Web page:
New Economics Papers
on Financial Markets
Issue of 2008‒10‒21
five papers chosen by

  1. Ranking and Combining Volatility Proxies for Garch and Stochastic Volatility Models By Visser, Marcel P.
  2. Differences of opinion, information and the timing of trades By Saffi, Pedro
  3. Price efficiency and short selling By Saffi, Pedro; Sigurdson, Kari
  4. Poor performance of mutual funds in Spain. 1991-2007 By Fernandez, Pablo; Bermejo, Vicente J.; Bilan, Andrada
  5. Pricing and Hedging Asian Basket Spread Options By Griselda Deelstra; Alexandre Petkovic; Michèle Vanmaele

  1. By: Visser, Marcel P.
    Abstract: Daily volatility proxies based on intraday data, such as the high-low range and the realized volatility, are important to the specification of discrete time volatility models, and to the quality of their parameter estimation. The main result of this paper is a simple procedure for combining such proxies into a single, highly efficient volatility proxy. The approach is novel in optimizing proxies in relation to the scale factor (the volatility) in discrete time models, rather than optimizing proxies as estimators of the quadratic variation. For the S&P 500 index tick data over the years 1988-2006 the procedure yields a proxy which puts, among other things, more weight on the sum of the highs than on the sum of the lows over ten-minute intervals. The empirical analysis indicates that this finite-grid optimized proxy outperforms the standard five-minute realized volatility by at least 40%, and the limiting case of the square root of the quadratic variation by 25%.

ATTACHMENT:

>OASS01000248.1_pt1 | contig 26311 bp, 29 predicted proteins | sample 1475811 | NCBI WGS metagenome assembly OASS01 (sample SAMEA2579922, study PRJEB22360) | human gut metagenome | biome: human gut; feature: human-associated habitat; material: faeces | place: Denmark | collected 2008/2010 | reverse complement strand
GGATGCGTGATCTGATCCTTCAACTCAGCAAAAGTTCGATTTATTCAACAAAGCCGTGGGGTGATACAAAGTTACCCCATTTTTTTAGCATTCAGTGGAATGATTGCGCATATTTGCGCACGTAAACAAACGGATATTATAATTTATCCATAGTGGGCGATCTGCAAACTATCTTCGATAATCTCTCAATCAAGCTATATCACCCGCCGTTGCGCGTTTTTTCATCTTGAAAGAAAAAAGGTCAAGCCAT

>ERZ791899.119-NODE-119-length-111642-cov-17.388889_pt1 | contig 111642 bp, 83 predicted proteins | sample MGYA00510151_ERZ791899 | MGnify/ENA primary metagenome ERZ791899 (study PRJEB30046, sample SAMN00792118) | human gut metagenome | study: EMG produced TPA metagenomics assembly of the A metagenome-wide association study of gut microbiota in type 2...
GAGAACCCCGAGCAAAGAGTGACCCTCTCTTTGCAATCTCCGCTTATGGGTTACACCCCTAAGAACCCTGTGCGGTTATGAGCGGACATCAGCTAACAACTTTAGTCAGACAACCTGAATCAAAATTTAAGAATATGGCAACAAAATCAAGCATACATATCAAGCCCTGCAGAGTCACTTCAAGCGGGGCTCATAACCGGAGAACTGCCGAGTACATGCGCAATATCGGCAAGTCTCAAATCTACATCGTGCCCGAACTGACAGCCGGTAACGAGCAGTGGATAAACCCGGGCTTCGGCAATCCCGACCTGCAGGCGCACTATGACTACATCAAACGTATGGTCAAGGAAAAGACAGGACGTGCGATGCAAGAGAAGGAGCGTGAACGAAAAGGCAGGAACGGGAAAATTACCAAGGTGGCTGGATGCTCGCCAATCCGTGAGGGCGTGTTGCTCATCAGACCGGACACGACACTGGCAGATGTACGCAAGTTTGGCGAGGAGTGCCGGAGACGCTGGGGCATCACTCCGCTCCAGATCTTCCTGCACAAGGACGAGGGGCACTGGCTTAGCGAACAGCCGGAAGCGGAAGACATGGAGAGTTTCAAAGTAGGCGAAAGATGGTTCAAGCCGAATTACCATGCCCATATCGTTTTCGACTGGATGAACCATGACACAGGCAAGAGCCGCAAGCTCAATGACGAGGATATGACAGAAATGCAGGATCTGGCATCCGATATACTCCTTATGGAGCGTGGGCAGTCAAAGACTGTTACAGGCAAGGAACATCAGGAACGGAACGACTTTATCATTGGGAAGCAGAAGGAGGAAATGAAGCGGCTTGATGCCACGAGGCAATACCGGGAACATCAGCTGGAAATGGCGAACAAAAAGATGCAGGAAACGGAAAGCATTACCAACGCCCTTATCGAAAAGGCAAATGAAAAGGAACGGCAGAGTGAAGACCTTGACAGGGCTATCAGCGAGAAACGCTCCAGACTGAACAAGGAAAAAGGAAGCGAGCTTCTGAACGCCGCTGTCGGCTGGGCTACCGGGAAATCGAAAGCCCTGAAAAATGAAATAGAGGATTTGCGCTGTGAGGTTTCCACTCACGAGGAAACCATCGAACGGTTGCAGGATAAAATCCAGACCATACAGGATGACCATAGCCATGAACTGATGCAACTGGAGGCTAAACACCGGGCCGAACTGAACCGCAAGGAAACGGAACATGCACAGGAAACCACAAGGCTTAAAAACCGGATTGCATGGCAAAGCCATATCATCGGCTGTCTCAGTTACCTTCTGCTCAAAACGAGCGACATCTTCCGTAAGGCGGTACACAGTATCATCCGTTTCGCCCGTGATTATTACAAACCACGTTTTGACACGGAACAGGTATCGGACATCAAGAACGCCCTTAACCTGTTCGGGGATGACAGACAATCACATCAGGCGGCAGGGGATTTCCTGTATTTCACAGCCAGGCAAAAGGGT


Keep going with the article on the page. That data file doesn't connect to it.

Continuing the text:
Keywords: volatility proxy; realized volatility; quadratic variation; scale factor; arch/garch/stochastic volatility; variance of logarithm
    JEL: G1 C65 C52 C22
    Date: 2008–10–09
  2. By: Saffi, Pedro (IESE Business School)